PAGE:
top of page
  • Courageous Connections

Three Steps

Updated: Apr 1, 2023

It all started during a trail ride with cousins Sue Eulau and Kathy Sanders. Both women were ending their current careers and pondering out loud about what the next big adventure could be.

As the horses trotted along, Sue asked, “If you could do anything, what would it be?”

Sue shared that she dreamed of a place where people-young and old with different abilities and challenges could come together to support and learn from each other. Kathy mulled over her greatest passion and the answer became crystal clear. “Horses,” she said. “I want to give people who don’t have access to horses the opportunity to experience these magnificent beings up close. Horses have so much to teach us if we take the time to just be with them and listen."

Sue agreed and right there the idea for Courageous Connections was born. The cousins were determined that people struggling with challenges or trauma of any kind would be offered the chance to work with trained horses and instructors to build their resilience through a connection with the magnificent animals.

“At first I could hardly breathe,” Kathy, a career project planner, said. “My head wanted to blow up with the logistics. The horses, facilities, insurance…everything.”

Sue, an oncology nurse, held out for the practical course. “Three steps,” she said. “What are the first three steps? We’ll just take the first three steps and when/if we get past those we will take the next three steps.”

Using that as their get-started mantra, the cousins mapped out the first three steps, agreeing that if they hit an immovable wall at any point, that would mean it wasn’t “meant to be”.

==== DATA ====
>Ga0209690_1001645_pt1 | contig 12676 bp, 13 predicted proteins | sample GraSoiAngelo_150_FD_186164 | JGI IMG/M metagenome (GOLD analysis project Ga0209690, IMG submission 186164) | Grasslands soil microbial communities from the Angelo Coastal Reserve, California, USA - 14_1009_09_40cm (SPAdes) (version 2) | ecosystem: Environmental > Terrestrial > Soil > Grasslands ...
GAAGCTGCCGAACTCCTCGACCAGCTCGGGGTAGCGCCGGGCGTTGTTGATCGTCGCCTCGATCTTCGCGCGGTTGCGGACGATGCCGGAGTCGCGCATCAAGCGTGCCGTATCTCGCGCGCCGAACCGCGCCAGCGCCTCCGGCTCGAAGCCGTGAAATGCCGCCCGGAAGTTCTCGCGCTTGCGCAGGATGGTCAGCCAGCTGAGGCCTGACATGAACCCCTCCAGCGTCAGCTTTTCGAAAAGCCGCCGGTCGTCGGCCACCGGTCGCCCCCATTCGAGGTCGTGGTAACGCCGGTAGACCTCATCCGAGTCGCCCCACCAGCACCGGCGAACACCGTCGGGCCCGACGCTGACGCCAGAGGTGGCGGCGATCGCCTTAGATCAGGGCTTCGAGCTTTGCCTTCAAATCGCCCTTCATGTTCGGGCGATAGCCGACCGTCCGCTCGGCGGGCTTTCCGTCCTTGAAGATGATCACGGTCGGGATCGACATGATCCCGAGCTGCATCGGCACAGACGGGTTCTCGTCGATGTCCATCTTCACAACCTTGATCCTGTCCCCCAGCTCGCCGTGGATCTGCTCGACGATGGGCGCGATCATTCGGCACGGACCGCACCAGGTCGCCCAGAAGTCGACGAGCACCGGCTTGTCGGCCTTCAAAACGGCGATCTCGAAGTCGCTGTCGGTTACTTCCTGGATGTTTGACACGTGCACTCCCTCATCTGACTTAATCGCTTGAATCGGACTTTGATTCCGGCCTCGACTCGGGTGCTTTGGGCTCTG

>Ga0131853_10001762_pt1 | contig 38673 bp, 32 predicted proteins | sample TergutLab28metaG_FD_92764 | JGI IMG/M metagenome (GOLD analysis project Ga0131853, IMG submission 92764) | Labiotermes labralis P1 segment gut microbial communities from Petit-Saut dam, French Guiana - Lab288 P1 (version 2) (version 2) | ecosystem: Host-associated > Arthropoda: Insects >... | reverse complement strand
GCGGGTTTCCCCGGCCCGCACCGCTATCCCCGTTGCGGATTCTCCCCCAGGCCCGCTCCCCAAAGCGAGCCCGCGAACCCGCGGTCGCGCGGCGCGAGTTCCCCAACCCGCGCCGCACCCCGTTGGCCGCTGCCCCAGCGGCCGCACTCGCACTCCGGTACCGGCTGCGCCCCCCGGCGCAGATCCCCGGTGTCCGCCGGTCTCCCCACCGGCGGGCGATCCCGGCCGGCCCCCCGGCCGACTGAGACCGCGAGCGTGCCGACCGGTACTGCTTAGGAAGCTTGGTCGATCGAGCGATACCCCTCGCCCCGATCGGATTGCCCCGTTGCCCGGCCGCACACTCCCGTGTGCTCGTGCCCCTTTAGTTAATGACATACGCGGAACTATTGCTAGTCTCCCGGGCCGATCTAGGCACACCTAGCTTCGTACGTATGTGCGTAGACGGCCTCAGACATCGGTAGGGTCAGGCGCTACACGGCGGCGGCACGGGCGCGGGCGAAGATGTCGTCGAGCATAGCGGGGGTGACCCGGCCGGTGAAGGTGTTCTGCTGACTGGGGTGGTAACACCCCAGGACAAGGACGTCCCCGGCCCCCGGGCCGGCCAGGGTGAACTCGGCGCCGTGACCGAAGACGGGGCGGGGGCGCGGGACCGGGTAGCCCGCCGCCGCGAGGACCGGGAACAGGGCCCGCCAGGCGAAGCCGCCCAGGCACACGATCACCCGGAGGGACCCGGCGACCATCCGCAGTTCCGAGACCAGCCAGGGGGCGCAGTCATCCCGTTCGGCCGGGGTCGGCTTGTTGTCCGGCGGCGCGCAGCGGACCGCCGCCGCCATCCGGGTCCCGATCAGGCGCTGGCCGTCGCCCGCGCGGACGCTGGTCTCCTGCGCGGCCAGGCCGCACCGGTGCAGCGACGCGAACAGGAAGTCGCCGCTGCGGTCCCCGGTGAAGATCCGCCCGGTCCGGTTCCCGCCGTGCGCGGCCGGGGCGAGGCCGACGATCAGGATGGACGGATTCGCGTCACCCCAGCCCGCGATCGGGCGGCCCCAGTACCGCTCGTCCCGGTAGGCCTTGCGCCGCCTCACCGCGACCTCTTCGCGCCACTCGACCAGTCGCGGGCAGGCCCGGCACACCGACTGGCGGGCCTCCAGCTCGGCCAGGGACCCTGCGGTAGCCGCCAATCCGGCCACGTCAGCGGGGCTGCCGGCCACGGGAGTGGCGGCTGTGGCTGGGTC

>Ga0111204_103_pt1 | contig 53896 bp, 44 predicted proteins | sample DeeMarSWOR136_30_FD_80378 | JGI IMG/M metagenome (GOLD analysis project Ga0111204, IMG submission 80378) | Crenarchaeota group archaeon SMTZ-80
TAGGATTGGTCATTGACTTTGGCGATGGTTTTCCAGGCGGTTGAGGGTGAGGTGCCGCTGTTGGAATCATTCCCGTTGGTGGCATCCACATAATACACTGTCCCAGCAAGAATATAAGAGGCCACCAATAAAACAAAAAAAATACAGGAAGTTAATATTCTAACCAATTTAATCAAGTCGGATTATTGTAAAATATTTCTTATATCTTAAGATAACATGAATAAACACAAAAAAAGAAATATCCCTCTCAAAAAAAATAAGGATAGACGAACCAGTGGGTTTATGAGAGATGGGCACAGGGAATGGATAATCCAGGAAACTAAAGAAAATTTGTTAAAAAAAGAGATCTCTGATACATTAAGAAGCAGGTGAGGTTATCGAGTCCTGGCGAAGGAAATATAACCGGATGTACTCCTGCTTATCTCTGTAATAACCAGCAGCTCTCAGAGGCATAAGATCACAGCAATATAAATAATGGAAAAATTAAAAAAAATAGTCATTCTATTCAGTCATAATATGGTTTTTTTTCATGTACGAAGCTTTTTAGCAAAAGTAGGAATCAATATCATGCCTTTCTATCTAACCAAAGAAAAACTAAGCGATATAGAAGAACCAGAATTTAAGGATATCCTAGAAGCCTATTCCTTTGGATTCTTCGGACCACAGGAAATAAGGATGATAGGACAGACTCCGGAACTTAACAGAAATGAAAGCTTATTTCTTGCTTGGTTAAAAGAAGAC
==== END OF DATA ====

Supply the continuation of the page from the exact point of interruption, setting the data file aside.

Instead of plunging in, they began researching and learning about running a successful nonprofit. Kathy and Sue spent a year visiting other equine therapy organizations, and getting their certifications. Most important were their interviews with the nonprofits that failed – what had been the breaking points?

Committed to responsible financial practices, six years ago they applied for and, in record time, received their nonprofit status. Community members stepped up to offer horses, facilities, equipment at no charge, as well as hundreds of hours of volunteer work to support their vision. Despite the pandemic’s restrictions, the program grew quickly as word spread among therapists, other organizations, and the community.

”We were (and are) incredibly fortunate to have a board of directors with diverse experience to help us achieve our mission, but in spite of that, we occasionally did run into some roadblocks” Kathy explained. “However, sometimes the most random things would fall in our laps. Just when we thought we had exhausted all our avenues, something always seemed to come out of left field. For example, our growth as an organization resulted in the need for more help, horses, and a larger facility. At just the perfect time, we got a call from someone who wanted to be an instructor – AND, she was a board member at a local rescue farm for mini horses.” Kathy’s eyes light up. “We could never have planned that. H.O.M.E (Helping Our Miniature Equines) offered us a lease for the use of their horses and facilities which has enabled us to grow our program three or four times over.”

The program is still growing. Word continues to spread. And the vision that started on that spring day, riding Tres and Snazee, continues to thrive.

A great adventure bearing wonderful fruit. Step by step.

Contributing Author: Susan Brown

17 views0 comments

Recent Posts

See All


bottom of page